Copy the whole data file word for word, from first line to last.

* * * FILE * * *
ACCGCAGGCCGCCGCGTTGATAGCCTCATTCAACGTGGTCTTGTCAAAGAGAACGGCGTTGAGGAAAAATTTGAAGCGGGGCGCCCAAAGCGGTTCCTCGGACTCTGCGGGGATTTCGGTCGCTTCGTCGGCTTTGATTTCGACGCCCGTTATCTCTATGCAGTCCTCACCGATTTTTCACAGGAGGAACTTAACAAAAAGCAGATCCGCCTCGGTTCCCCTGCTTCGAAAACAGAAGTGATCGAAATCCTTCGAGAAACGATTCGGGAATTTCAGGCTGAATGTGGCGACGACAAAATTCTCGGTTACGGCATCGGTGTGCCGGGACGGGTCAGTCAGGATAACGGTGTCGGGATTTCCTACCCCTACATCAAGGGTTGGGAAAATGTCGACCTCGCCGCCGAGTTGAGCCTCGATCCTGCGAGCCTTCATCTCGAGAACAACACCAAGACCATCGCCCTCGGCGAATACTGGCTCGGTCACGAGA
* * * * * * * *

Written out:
ACCGCAGGCCGCCGCGTTGATAGCCTCATTCAACGTGGTCTTGTCAAAGAGAACGGCGTTGAGGAAAAATTTGAAGCGGGGCGCCCAAAGCGGTTCCTCGGACTCTGCGGGGATTTCGGTCGCTTCGTCGGCTTTGATTTCGACGCCCGTTATCTCTATGCAGTCCTCACCGATTTTTCACAGGAGGAACTTAACAAAAAGCAGATCCGCCTCGGTTCCCCTGCTTCGAAAACAGAAGTGATCGAAATCCTTCGAGAAACGATTCGGGAATTTCAGGCTGAATGTGGCGACGACAAAATTCTCGGTTACGGCATCGGTGTGCCGGGACGGGTCAGTCAGGATAACGGTGTCGGGATTTCCTACCCCTACATCAAGGGTTGGGAAAATGTCGACCTCGCCGCCGAGTTGAGCCTCGATCCTGCGAGCCTTCATCTCGAGAACAACACCAAGACCATCGCCCTCGGCGAATACTGGCTCGGTCACGAGA